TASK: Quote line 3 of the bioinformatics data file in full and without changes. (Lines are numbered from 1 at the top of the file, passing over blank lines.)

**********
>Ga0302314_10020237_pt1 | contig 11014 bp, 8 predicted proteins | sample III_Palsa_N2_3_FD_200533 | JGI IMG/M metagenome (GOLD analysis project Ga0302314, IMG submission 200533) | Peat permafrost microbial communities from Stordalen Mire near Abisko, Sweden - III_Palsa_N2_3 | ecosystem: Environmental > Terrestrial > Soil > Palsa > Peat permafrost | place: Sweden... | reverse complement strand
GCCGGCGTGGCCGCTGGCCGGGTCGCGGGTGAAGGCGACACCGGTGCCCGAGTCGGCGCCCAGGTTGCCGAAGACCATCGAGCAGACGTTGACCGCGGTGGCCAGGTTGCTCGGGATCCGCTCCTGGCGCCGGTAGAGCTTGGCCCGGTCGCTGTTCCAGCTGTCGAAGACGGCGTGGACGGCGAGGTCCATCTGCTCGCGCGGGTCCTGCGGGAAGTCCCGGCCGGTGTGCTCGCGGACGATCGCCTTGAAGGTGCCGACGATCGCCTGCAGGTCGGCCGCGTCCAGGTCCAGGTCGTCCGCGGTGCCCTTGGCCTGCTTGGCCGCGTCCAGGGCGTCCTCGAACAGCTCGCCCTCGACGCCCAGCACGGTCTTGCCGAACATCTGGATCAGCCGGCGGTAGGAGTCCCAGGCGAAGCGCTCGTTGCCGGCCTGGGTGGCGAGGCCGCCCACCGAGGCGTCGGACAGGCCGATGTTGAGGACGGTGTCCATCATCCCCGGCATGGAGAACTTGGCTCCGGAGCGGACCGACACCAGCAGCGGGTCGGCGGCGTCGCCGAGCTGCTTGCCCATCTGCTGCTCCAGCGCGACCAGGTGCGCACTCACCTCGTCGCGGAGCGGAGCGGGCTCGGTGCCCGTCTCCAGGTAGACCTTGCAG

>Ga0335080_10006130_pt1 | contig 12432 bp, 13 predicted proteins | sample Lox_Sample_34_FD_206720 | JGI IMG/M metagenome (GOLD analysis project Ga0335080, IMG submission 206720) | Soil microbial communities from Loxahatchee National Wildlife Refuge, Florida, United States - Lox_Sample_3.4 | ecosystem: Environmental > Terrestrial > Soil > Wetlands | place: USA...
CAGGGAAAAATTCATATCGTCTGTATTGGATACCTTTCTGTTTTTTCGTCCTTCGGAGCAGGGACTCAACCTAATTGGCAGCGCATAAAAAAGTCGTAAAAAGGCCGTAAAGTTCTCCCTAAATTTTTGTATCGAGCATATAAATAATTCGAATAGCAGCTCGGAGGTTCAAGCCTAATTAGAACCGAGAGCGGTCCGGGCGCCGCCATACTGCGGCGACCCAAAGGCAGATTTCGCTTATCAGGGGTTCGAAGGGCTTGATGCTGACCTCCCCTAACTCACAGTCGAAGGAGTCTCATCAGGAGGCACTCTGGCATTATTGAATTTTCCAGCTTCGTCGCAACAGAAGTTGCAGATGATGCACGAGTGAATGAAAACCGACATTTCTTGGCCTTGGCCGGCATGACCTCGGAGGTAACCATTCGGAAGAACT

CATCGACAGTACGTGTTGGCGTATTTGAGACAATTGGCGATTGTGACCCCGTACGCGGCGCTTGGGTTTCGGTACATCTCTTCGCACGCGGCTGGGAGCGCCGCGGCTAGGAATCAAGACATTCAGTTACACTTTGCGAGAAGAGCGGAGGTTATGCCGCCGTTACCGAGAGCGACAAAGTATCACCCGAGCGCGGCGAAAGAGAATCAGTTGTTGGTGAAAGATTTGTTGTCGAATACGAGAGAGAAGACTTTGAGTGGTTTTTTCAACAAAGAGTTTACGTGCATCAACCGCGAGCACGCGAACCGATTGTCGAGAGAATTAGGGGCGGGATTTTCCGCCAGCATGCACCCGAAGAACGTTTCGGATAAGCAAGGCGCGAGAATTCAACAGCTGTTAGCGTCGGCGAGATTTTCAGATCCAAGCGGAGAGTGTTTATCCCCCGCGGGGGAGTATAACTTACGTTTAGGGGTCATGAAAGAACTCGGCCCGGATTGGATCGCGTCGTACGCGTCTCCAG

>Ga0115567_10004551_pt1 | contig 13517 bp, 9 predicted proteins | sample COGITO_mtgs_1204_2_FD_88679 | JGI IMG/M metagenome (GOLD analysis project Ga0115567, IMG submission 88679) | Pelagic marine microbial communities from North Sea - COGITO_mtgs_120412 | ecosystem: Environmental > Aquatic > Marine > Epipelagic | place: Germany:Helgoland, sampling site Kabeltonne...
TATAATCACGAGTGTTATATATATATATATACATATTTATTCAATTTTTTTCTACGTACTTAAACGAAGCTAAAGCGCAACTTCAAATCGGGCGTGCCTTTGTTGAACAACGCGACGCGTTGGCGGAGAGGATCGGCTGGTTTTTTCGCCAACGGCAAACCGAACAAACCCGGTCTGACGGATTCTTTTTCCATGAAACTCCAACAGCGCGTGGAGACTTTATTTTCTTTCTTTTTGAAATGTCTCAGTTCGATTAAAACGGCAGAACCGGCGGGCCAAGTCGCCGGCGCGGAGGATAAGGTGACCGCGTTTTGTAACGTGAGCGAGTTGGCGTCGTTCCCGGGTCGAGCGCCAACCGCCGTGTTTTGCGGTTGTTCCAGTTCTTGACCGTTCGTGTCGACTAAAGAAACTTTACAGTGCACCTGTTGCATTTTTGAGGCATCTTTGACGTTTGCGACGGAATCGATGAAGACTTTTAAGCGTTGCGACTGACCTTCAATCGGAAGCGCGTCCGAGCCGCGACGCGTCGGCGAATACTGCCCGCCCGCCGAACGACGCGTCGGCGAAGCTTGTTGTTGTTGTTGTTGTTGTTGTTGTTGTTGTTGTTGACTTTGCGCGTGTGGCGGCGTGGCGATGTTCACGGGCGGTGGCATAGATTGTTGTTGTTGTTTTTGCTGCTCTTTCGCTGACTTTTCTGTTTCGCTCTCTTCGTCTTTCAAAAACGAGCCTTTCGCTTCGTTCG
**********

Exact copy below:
>Ga0335080_10006130_pt1 | contig 12432 bp, 13 predicted proteins | sample Lox_Sample_34_FD_206720 | JGI IMG/M metagenome (GOLD analysis project Ga0335080, IMG submission 206720) | Soil microbial communities from Loxahatchee National Wildlife Refuge, Florida, United States - Lox_Sample_3.4 | ecosystem: Environmental > Terrestrial > Soil > Wetlands | place: USA...